NSW Minerals Council survey shows mining spending down, despite being a $4.5 billion industry in Hunter

COAL WARS: The big banks might be refusing to fund new coal projects, but existing mines, including Mount Arthur, near Muswellbrook, are still pumping out products and profits.
COAL WARS: The big banks might be refusing to fund new coal projects, but existing mines, including Mount Arthur, near Muswellbrook, are still pumping out products and profits.

DESPITE the end of the coal mining construction boom, the industry still contributed $4.5 billion to the Hunter economy last financial year, the latest annual NSW Minerals Council survey of coal mining company expenditure has found.

Minerals council chief executive Stephen Galilee said the expenditure survey found 23 participating mining companies directly contributed $10.4 billion to the NSW economy.

Although the survey shows the coal industry is still a major contributor to the Hunter and NSW economies, most of the measured indices showed a decline for the third year in a row.

The exception was the Hunter’s coal mining employment, which averaged 12,600 full-time workers in 2016-17, up by 1400 positions from 11,200 in 2015-16.

Mr Galilee said this year’s results covered the end of the previous mining downturn and the start of the recovery.

“This survey, now in its sixth year, shows the Hunter continues to depend on mining for local jobs, investment and economic growth,” Mr Galilee said. “Ensuring the right policy settings for mining will deliver more jobs and better times for Hunter mining communities over the long term.”

Across NSW, the industry’s overall direct expenditure was the lowest in three years, down from a peak of $13.6 billion in 2013-14, $11.3 billion in 2014-15 and $10.8 billion in 2015-16. In 2012-13, it was $12.8 billion.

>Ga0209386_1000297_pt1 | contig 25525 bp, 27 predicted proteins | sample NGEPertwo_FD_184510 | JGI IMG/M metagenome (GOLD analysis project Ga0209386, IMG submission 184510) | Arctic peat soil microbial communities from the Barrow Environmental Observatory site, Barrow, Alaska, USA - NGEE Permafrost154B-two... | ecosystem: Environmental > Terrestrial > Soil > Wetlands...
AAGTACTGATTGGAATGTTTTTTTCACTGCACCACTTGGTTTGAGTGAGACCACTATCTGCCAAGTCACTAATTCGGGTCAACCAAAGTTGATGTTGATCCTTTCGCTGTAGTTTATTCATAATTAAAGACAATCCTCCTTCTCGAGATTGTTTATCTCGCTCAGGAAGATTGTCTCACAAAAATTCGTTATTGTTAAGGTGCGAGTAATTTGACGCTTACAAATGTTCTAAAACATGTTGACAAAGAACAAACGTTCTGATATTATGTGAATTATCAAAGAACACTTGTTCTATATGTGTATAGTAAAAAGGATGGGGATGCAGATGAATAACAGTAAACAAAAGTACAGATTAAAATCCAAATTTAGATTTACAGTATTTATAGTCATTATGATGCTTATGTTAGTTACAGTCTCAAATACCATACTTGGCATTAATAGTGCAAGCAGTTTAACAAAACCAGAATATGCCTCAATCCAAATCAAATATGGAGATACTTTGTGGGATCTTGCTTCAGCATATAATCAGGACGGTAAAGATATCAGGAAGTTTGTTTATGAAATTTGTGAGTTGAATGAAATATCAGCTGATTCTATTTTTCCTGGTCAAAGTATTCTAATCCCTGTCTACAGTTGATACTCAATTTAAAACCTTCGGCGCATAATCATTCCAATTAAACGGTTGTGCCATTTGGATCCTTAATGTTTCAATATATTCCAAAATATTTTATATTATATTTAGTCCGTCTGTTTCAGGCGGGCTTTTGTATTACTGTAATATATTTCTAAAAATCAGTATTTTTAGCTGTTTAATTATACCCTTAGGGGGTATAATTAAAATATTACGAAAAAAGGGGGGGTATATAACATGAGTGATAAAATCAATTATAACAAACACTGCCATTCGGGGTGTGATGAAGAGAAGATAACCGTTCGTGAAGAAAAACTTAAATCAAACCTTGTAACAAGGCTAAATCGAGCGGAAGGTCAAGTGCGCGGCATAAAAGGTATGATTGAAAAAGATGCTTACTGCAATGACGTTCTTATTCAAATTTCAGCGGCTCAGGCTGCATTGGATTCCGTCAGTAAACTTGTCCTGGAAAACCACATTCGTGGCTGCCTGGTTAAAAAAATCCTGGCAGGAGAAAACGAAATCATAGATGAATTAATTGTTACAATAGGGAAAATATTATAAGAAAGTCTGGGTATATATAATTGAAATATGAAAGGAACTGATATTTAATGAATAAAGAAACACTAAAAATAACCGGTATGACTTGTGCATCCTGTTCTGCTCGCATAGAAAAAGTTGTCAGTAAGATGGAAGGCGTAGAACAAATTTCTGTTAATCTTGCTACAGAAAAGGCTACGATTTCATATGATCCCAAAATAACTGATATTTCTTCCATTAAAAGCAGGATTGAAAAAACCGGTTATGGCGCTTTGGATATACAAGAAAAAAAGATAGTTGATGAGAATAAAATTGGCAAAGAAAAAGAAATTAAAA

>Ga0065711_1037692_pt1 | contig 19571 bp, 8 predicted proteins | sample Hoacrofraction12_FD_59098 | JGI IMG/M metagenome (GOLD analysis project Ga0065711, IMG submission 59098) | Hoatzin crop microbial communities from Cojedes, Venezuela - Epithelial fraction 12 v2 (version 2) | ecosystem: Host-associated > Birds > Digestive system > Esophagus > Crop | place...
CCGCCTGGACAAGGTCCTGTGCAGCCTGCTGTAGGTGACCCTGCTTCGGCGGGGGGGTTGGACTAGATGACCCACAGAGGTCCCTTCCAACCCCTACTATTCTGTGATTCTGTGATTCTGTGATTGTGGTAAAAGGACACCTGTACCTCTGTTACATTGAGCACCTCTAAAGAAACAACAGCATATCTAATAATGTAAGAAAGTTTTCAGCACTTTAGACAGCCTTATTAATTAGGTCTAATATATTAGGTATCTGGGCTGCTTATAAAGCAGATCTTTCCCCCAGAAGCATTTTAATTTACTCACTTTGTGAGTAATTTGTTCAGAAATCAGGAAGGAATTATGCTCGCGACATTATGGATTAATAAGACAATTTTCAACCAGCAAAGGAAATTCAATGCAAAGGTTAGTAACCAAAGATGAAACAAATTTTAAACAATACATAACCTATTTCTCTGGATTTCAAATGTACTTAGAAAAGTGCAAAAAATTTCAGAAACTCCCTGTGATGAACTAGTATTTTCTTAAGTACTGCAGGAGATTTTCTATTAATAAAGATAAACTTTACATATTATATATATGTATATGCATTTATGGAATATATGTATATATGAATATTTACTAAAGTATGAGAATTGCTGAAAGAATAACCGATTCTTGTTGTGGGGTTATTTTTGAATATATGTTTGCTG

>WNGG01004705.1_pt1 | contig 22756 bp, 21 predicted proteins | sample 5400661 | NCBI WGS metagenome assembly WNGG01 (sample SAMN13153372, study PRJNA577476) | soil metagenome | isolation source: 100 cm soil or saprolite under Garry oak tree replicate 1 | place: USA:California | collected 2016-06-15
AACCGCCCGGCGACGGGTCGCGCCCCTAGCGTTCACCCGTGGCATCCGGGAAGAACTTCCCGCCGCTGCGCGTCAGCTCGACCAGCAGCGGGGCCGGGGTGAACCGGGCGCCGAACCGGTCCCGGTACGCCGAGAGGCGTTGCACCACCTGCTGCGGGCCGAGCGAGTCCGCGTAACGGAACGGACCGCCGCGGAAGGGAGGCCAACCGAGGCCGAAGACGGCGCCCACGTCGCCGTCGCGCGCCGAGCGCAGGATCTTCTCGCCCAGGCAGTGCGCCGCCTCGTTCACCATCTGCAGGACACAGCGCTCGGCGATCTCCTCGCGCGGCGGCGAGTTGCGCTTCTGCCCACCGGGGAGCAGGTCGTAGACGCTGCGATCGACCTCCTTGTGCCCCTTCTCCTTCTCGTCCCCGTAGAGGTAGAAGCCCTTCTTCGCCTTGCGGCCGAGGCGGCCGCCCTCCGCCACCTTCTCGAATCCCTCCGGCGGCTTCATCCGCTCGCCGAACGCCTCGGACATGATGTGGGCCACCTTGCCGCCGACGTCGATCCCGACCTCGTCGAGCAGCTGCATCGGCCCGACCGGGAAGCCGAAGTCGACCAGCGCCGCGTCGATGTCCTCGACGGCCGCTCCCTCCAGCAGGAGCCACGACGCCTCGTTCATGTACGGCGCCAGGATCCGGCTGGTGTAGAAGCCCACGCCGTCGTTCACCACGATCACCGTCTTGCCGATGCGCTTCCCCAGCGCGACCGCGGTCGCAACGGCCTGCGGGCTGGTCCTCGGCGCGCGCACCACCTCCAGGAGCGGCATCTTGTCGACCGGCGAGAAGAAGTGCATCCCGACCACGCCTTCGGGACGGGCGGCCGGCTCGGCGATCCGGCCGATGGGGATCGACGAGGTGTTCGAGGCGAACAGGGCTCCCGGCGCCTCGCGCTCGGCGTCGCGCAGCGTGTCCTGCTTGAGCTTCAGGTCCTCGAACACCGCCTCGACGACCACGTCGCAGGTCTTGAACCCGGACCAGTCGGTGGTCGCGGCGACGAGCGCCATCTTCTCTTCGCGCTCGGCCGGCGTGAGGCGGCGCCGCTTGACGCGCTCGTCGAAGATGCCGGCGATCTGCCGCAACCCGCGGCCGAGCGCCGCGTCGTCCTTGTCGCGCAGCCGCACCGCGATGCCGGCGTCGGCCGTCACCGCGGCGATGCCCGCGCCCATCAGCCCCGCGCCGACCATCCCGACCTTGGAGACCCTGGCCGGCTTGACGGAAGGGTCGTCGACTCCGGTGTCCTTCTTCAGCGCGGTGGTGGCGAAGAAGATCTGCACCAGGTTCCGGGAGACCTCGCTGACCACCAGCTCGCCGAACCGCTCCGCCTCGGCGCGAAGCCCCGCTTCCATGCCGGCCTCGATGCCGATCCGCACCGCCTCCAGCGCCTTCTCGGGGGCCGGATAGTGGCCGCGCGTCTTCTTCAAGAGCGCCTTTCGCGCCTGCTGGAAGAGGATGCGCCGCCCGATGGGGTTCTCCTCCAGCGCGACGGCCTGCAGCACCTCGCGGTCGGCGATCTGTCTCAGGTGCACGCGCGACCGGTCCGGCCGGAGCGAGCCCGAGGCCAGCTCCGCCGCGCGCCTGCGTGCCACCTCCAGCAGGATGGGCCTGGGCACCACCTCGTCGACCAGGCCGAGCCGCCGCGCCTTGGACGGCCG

In the Hunter, the industry’s direct spending provided 19 per cent of the gross regional product and included $1.7 billion in wages at an average of $135,000 per person.

Hunter coal mining spent $2.8 billion with some 3070 of the region’s businesses, down from $3.3 billion to 3640 businesses in 2015-16. It paid $17.5 million into local government coffers, down from $19.4 million, and contributed $2.8 million to more than 400 community organisations at an average of $6730 per grant, down from $3.7 million at an average of almost $8900.

Despite the international question marks hanging over the industry, mine operators are enjoying some of the highest prices, and most profitable times, for some years.

Whitehaven, founder of the Maules Creek mine at Narrabri, has seen its share price go from 41 cents in February 2016 to a high of $4.91 in February this year, and $4.72 this week.

New Hope Group, which owns Bengalla and two other mines, is making $25 a tonne after tax on its coal, based on a six-month profit of $115 million from 4.4 tonnes of production.

In March, the Hunter’s biggest miner, Glencore, said a quarter of its global 2017 before-tax profit of $US14.8 billion came from coal.